Bass
Other
 Species
   Total
                                     September  19,  1968
           0.01(1.0)
           0.12(1.0)
           0.02(1.0)
           0.01(1.0)
                         0.23(3.0)
           2.03(3.0)

           0.32(1.0)

           0.17(4.0)
           0.17(2.0)
           0.157(4.0)     2.93(13.0)

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Table   IV:  Total weight  (Kg) and number of fish captured in
             three electrofishing passes in the study pools
             of Deer Creek during 1969 and 1970.
Species
Group
Pool
A-l
A- 2
B-0/1
B-2
June/July 1969
Suckers 
Redhorse
Hog sucker
Carpsuckers
Carp
Gizzard
Shad
Sunfish 
Crappie
Bass
Other
Species
Total

5.69(23)
5.28(16)
8.68(23)
0.18(2)
3.75(336)
0.66(4)
1.26(7)
25.50(411)

5.09(24)
1.04(8)
2.72(11)
2.89(8)
-
2.42(161)
0.81(7)
0.46(3)
15.43(222)

1.05(25)
0.79(9)
1.53(4)
0.06(1)
2.45(172)
0.28(4)
1.63(4)
7.79(219)

1.99(16)
0.18(2)
0.59(2)
0.04(1)
0.56(41)
0.01(1)
-
3.37(63)
                                  August 1969
Suckers 
 Redhorse
Hog sucker
Carpsuckers
Carp
Gizzard
 Shad
Sunfish 
 Crappie
Bass
Other
 Species

   Total
1.32(25)
0.76(17)
0.64(3)
0.50(1)

2.59(14)

1.12(84)
0.33(7)

0.19(8)
1.33(7)
0.29(22)
0.22(1)
0.90(2)
0.39(40)
0.28(5)
7.45(159)    3.41(77)
                          124

-------
Table   IV:  (con't.)
Species
brouP A-l A- 2
Pool
B-0/1

B-2
Suckers 
 Redhorse
Hog sucker
Carpsuckers
Carp
Gizzard
 Shad
Sunfish 
 Crappie
Bass
Other
 Species

   Total
                                 October 1969
                          0.82(42)
                          1.73(41)
                          1.55(160)
                          0.40(13)
                          4.50(256)
                          1.54(17)
                          1.33(43)

                          2.04(1)
                          0.86(98)
                          1.56(17)
                           7.33(176)
                                  June 1970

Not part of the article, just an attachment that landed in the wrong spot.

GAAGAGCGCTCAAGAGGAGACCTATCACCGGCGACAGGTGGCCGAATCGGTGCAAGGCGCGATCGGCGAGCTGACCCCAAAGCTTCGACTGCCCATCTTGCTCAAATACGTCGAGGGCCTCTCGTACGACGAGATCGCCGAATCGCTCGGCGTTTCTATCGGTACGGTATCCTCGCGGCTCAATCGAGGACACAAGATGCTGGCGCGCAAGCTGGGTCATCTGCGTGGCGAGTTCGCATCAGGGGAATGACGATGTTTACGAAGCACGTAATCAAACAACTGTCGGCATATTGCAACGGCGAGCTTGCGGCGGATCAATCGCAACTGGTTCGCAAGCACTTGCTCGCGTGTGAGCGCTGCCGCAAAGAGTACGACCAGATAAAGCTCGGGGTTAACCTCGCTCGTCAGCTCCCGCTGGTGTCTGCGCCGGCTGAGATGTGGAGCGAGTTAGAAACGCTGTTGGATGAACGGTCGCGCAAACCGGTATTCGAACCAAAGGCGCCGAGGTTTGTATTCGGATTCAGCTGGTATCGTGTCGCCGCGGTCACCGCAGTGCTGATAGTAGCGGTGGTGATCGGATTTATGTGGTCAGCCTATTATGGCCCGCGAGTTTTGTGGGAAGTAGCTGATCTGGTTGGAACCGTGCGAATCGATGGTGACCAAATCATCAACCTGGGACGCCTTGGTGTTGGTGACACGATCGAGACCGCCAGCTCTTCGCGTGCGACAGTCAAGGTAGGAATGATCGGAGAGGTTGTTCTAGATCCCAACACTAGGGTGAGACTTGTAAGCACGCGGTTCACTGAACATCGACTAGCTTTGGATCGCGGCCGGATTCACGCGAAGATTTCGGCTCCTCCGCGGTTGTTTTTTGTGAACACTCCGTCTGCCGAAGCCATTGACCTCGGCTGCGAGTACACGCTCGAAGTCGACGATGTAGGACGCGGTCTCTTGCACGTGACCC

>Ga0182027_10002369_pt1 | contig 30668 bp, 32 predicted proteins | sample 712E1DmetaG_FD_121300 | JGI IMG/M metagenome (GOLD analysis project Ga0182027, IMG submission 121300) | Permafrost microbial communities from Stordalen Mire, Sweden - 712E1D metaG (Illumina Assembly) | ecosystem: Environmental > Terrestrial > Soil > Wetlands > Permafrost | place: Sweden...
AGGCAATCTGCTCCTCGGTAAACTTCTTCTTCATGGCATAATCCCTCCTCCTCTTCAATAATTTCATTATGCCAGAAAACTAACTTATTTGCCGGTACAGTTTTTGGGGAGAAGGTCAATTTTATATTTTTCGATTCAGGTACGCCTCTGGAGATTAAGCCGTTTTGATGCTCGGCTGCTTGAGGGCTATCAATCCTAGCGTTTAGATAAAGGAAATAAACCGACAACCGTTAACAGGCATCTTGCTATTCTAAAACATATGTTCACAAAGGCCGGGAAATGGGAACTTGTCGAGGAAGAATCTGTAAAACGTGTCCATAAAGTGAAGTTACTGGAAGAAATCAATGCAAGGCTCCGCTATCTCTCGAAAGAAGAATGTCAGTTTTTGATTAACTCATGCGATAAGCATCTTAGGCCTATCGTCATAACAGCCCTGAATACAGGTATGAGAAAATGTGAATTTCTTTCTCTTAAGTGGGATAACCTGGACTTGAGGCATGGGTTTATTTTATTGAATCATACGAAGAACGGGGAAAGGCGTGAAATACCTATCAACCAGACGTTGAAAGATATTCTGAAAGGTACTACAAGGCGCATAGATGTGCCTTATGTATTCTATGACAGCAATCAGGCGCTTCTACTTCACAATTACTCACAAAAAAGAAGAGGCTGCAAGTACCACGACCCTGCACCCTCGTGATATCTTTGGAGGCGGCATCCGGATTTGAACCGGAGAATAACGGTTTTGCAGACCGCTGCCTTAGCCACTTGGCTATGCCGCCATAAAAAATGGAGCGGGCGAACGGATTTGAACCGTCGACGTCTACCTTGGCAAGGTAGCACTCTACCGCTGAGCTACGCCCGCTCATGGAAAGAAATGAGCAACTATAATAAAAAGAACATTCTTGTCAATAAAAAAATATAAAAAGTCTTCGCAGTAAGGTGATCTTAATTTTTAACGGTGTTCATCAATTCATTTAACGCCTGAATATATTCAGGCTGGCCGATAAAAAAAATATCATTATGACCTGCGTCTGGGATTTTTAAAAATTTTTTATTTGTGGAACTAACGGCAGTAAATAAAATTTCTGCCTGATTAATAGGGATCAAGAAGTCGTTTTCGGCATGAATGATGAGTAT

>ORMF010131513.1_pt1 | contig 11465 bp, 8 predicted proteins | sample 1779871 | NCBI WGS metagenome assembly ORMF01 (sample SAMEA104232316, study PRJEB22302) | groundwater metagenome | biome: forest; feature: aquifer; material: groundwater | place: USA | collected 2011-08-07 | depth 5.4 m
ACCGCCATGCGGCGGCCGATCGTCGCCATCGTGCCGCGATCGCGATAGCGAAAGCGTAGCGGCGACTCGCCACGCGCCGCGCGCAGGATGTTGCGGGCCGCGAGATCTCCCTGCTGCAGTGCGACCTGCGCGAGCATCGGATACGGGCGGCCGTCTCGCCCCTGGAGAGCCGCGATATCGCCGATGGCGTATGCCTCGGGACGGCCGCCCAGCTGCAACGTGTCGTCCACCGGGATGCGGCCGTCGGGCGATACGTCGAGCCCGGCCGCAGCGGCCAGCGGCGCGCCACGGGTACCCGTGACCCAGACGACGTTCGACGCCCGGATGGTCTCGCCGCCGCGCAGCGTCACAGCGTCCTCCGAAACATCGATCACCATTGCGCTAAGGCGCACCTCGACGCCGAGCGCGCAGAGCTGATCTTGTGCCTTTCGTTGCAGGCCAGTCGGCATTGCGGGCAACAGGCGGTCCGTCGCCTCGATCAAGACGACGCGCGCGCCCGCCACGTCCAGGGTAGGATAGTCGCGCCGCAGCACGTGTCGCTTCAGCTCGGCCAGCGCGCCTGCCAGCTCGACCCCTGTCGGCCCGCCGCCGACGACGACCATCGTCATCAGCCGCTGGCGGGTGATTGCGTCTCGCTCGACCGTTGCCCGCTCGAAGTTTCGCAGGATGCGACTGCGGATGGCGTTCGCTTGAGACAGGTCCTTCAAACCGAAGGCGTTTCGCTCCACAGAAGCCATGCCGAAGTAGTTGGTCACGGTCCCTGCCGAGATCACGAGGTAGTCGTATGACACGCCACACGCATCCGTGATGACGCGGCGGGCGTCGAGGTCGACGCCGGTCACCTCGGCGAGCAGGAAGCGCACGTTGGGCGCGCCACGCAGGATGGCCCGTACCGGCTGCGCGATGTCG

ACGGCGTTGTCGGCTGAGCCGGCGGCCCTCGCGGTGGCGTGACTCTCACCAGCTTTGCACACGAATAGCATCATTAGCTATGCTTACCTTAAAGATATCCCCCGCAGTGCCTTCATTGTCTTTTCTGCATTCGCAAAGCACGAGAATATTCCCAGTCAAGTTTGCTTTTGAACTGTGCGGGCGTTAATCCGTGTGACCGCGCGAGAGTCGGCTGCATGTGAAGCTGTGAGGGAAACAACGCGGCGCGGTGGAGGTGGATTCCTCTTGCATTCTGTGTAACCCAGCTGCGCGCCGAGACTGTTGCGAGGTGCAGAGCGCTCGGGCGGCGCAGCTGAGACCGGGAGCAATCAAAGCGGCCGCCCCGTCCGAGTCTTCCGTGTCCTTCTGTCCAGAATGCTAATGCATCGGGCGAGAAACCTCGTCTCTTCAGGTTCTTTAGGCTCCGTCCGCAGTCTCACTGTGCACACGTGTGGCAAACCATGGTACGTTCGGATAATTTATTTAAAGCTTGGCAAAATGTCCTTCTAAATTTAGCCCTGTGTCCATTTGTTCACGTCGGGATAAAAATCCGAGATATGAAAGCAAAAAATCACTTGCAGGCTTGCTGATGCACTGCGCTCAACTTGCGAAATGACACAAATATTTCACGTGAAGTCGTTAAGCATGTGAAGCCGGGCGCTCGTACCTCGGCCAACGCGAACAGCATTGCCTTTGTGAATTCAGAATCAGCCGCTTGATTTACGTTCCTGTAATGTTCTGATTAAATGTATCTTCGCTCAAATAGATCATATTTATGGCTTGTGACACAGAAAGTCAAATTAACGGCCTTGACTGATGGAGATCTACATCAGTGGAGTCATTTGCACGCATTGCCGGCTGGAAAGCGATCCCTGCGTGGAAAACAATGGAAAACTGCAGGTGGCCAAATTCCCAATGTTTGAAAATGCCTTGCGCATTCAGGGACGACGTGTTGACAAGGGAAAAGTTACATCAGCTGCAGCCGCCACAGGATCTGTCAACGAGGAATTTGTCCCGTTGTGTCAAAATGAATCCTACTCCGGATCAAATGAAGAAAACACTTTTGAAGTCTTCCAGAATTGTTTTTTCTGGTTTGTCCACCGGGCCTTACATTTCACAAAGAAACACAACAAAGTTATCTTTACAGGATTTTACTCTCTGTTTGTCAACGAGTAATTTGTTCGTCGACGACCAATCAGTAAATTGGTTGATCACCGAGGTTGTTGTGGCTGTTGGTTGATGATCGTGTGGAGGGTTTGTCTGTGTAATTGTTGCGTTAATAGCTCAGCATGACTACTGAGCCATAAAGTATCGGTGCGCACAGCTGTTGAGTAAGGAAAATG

Suckers 
 Redhorse
Hog sucker
Carpsuckers
Carp
Gizzard
 Shad
Sunfish 
 Crappie
Bass
Other
 Species
1.82(11)
0.39(13)
0.97(3)
20.07(15)
5.20(33)
1.54(80)
0.30(4)
0.96(4)
0.29(7)
1.52(4)
0.92(2)
1.03(10)
1.09(48)
-
1.08(28)
0.72(9)
-

5.59(35)
1.26(63)
0.36(7)
0.90(7)
0.12(5)
-
~
1.88(11)
0.27(13)
1.19(5)
2.39(9)
0.32(3)
   Total    32.68(168)    6.13(78)
0.93(3)
0.10(1)
                           9.94(145)     4.46(42)
                          125

-------
Table  IV:  (con't.)
Species
Group

Suckers 
Redhorse
Hog sucker
Carpsuckers
Carp
Gizzard
Shad
Sunfish 
Crappie
Bass
Other
Species
Total
Pool
A-l


4.91(57)
1.69(25)
0.03(5)
2.95(6)

-

6.11(439)
1.51(26)

0.54(5)
17.74(563)
A-2
August

3.48(18)
1.52(16)
-
4.68(7)

0.73(3)

5.40(289)
0.38(19)

0.18(5)
16.37(357)
B-0/1
1970

0.97(13)
0.77(14)
-
0.36(1)

0.46(1)

1.43(103)
0.13(17)

0.01(1)
4.13(150)
B-2


2.45(21)
0.36(7)
0.01(1)
-

-

0.35(31)
0.30(12)

-
3.47(72)
                          126

-------
Table V:  Estimated standing crop of fish (kg/ha) in pools
          of Deer Creek 1967 through 1970.
Species
Group
Suckers 
Redhorse
Hog sucker
Carpsuckers
Carp
Gizzard
Shad
Sunfish 
Crappie
Bass
Other
Species
Total

A-l
37.00
-
42.55
46.94
35.51
38.03
4.11
0.57
204.71

A- 2
June
20.85
9.31
34.22
59.68
13.07
70.57
8.94
0.58
217.32
Pool
B-0
26 - 29,
18.00
8.04
0.04
19.13
7.60
49.02
9.08
-
110.90

B-l
1967
4.76
6.42
0.18
21.67
2.70
16.99
3.79
-
56.49

B-2
19.08
2.87
1.65
24.93
5.22
15.60
0.10
2.55
71.98
                           127

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Table V:  (con't.)